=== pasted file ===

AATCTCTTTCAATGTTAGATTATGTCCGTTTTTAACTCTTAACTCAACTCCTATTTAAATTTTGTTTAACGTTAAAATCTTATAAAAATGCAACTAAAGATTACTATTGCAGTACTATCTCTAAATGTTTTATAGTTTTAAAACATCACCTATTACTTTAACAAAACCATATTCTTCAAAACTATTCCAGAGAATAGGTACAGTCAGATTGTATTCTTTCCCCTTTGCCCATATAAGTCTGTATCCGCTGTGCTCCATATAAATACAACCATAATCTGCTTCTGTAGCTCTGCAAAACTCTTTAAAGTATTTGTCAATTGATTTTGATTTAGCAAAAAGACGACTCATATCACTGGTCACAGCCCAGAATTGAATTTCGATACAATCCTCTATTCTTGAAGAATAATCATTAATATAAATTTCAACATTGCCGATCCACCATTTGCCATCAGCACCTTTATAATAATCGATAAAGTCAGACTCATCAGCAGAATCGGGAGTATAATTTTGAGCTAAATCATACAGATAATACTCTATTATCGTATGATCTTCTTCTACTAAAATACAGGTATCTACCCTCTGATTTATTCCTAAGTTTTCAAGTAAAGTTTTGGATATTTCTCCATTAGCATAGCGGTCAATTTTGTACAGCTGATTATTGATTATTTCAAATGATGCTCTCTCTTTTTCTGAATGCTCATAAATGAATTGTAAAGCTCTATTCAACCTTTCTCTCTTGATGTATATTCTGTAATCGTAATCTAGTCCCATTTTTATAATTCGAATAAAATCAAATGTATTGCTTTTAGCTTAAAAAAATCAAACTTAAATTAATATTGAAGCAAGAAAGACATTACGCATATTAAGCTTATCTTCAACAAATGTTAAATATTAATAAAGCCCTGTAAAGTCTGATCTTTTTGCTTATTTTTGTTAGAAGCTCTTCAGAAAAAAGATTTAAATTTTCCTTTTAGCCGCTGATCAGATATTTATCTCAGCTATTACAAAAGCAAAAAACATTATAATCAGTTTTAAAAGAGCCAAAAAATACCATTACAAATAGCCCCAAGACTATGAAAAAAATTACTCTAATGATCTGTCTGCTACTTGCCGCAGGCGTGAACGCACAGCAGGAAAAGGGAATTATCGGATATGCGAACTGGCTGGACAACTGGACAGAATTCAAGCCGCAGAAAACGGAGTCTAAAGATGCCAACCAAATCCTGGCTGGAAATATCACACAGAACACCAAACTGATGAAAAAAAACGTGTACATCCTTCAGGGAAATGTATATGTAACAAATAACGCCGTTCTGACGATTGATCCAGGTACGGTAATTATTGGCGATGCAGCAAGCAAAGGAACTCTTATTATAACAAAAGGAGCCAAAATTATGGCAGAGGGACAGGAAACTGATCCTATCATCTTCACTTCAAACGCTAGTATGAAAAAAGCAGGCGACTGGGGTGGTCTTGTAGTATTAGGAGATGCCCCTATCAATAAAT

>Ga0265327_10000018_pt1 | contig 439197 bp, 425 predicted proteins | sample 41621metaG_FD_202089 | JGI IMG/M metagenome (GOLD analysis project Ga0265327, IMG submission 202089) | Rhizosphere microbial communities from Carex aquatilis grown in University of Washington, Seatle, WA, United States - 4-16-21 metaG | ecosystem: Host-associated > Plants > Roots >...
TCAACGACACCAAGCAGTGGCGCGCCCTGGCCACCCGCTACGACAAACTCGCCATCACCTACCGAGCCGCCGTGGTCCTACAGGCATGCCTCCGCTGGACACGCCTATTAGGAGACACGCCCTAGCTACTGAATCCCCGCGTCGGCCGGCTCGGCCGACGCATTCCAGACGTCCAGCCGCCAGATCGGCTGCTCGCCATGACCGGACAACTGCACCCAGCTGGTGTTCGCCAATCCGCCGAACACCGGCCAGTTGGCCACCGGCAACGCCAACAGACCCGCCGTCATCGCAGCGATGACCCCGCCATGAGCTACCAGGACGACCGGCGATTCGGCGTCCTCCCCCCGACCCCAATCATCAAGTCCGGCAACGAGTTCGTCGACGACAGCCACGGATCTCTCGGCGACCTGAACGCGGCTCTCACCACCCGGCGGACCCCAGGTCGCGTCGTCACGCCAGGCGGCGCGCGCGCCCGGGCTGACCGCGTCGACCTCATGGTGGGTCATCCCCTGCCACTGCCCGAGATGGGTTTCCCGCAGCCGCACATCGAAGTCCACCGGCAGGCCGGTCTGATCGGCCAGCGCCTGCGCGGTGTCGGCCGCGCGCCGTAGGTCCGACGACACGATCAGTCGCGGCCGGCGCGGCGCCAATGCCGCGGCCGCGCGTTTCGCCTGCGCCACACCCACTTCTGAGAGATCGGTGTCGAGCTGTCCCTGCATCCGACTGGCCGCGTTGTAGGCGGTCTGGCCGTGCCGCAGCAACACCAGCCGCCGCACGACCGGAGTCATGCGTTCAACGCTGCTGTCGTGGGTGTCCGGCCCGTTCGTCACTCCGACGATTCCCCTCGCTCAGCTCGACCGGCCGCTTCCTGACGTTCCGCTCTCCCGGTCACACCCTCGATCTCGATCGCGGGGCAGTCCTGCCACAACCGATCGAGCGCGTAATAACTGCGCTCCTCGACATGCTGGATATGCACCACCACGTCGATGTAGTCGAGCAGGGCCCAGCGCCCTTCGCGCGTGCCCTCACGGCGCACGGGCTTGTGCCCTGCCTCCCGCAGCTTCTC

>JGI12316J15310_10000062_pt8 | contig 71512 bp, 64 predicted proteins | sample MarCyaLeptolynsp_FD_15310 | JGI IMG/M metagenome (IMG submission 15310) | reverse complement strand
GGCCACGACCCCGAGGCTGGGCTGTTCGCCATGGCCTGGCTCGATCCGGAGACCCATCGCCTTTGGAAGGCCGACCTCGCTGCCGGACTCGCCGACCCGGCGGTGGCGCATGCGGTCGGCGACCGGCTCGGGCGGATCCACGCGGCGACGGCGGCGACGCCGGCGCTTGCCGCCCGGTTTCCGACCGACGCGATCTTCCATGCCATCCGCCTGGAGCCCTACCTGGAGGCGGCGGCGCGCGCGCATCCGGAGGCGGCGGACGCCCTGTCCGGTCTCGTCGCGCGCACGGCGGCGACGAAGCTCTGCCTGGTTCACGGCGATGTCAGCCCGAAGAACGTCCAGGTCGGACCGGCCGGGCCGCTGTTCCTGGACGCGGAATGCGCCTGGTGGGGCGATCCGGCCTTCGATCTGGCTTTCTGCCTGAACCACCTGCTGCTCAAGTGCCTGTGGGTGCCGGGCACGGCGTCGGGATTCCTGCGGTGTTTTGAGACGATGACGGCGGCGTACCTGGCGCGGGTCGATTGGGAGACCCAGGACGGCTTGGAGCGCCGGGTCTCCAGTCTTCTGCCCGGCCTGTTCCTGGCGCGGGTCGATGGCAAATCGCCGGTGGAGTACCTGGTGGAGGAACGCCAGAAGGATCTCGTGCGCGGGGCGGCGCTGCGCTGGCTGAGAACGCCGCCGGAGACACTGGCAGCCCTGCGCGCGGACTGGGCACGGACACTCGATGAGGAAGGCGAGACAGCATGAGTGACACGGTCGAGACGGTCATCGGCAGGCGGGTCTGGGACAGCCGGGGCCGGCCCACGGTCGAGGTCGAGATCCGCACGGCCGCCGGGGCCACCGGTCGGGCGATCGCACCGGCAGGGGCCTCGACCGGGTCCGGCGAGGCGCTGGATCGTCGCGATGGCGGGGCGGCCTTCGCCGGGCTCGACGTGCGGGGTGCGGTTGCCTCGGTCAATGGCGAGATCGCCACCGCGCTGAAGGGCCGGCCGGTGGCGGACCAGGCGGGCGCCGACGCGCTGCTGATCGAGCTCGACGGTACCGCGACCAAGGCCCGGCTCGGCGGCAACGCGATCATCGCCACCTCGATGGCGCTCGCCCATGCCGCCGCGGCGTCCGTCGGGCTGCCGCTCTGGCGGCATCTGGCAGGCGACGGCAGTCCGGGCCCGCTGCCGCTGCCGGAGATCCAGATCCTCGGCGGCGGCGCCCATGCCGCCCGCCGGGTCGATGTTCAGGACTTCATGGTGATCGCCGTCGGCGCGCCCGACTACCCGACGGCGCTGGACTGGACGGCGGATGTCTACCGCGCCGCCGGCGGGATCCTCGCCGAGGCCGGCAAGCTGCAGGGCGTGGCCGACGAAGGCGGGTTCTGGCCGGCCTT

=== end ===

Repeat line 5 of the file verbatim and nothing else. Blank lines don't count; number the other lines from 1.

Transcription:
GGCCACGACCCCGAGGCTGGGCTGTTCGCCATGGCCTGGCTCGATCCGGAGACCCATCGCCTTTGGAAGGCCGACCTCGCTGCCGGACTCGCCGACCCGGCGGTGGCGCATGCGGTCGGCGACCGGCTCGGGCGGATCCACGCGGCGACGGCGGCGACGCCGGCGCTTGCCGCCCGGTTTCCGACCGACGCGATCTTCCATGCCATCCGCCTGGAGCCCTACCTGGAGGCGGCGGCGCGCGCGCATCCGGAGGCGGCGGACGCCCTGTCCGGTCTCGTCGCGCGCACGGCGGCGACGAAGCTCTGCCTGGTTCACGGCGATGTCAGCCCGAAGAACGTCCAGGTCGGACCGGCCGGGCCGCTGTTCCTGGACGCGGAATGCGCCTGGTGGGGCGATCCGGCCTTCGATCTGGCTTTCTGCCTGAACCACCTGCTGCTCAAGTGCCTGTGGGTGCCGGGCACGGCGTCGGGATTCCTGCGGTGTTTTGAGACGATGACGGCGGCGTACCTGGCGCGGGTCGATTGGGAGACCCAGGACGGCTTGGAGCGCCGGGTCTCCAGTCTTCTGCCCGGCCTGTTCCTGGCGCGGGTCGATGGCAAATCGCCGGTGGAGTACCTGGTGGAGGAACGCCAGAAGGATCTCGTGCGCGGGGCGGCGCTGCGCTGGCTGAGAACGCCGCCGGAGACACTGGCAGCCCTGCGCGCGGACTGGGCACGGACACTCGATGAGGAAGGCGAGACAGCATGAGTGACACGGTCGAGACGGTCATCGGCAGGCGGGTCTGGGACAGCCGGGGCCGGCCCACGGTCGAGGTCGAGATCCGCACGGCCGCCGGGGCCACCGGTCGGGCGATCGCACCGGCAGGGGCCTCGACCGGGTCCGGCGAGGCGCTGGATCGTCGCGATGGCGGGGCGGCCTTCGCCGGGCTCGACGTGCGGGGTGCGGTTGCCTCGGTCAATGGCGAGATCGCCACCGCGCTGAAGGGCCGGCCGGTGGCGGACCAGGCGGGCGCCGACGCGCTGCTGATCGAGCTCGACGGTACCGCGACCAAGGCCCGGCTCGGCGGCAACGCGATCATCGCCACCTCGATGGCGCTCGCCCATGCCGCCGCGGCGTCCGTCGGGCTGCCGCTCTGGCGGCATCTGGCAGGCGACGGCAGTCCGGGCCCGCTGCCGCTGCCGGAGATCCAGATCCTCGGCGGCGGCGCCCATGCCGCCCGCCGGGTCGATGTTCAGGACTTCATGGTGATCGCCGTCGGCGCGCCCGACTACCCGACGGCGCTGGACTGGACGGCGGATGTCTACCGCGCCGCCGGCGGGATCCTCGCCGAGGCCGGCAAGCTGCAGGGCGTGGCCGACGAAGGCGGGTTCTGGCCGGCCTT